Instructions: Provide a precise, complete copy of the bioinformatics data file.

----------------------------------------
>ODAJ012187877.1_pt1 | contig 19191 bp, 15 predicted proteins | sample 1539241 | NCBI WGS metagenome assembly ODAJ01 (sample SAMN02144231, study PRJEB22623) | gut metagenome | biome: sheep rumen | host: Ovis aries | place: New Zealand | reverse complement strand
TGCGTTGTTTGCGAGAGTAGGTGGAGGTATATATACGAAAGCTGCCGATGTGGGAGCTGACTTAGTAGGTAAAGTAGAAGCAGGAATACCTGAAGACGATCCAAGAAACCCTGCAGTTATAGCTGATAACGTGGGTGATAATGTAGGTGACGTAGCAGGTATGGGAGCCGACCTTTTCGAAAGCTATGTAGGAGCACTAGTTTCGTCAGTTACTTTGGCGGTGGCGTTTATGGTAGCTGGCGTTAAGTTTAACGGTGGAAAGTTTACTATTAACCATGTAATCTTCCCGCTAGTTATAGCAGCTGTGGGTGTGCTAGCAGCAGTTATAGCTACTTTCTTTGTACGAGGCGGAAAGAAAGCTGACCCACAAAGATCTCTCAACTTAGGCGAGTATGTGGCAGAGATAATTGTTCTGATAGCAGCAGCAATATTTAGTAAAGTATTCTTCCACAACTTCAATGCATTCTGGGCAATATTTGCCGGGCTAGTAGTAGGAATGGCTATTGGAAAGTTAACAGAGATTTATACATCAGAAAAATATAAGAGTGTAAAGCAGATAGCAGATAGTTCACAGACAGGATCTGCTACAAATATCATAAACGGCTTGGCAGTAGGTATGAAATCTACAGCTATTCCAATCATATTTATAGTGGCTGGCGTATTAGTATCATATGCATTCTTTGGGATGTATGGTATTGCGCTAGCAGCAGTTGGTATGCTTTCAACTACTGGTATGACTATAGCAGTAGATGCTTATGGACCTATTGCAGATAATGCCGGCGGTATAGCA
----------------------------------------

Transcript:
>ODAJ012187877.1_pt1 | contig 19191 bp, 15 predicted proteins | sample 1539241 | NCBI WGS metagenome assembly ODAJ01 (sample SAMN02144231, study PRJEB22623) | gut metagenome | biome: sheep rumen | host: Ovis aries | place: New Zealand | reverse complement strand
TGCGTTGTTTGCGAGAGTAGGTGGAGGTATATATACGAAAGCTGCCGATGTGGGAGCTGACTTAGTAGGTAAAGTAGAAGCAGGAATACCTGAAGACGATCCAAGAAACCCTGCAGTTATAGCTGATAACGTGGGTGATAATGTAGGTGACGTAGCAGGTATGGGAGCCGACCTTTTCGAAAGCTATGTAGGAGCACTAGTTTCGTCAGTTACTTTGGCGGTGGCGTTTATGGTAGCTGGCGTTAAGTTTAACGGTGGAAAGTTTACTATTAACCATGTAATCTTCCCGCTAGTTATAGCAGCTGTGGGTGTGCTAGCAGCAGTTATAGCTACTTTCTTTGTACGAGGCGGAAAGAAAGCTGACCCACAAAGATCTCTCAACTTAGGCGAGTATGTGGCAGAGATAATTGTTCTGATAGCAGCAGCAATATTTAGTAAAGTATTCTTCCACAACTTCAATGCATTCTGGGCAATATTTGCCGGGCTAGTAGTAGGAATGGCTATTGGAAAGTTAACAGAGATTTATACATCAGAAAAATATAAGAGTGTAAAGCAGATAGCAGATAGTTCACAGACAGGATCTGCTACAAATATCATAAACGGCTTGGCAGTAGGTATGAAATCTACAGCTATTCCAATCATATTTATAGTGGCTGGCGTATTAGTATCATATGCATTCTTTGGGATGTATGGTATTGCGCTAGCAGCAGTTGGTATGCTTTCAACTACTGGTATGACTATAGCAGTAGATGCTTATGGACCTATTGCAGATAATGCCGGCGGTATAGCA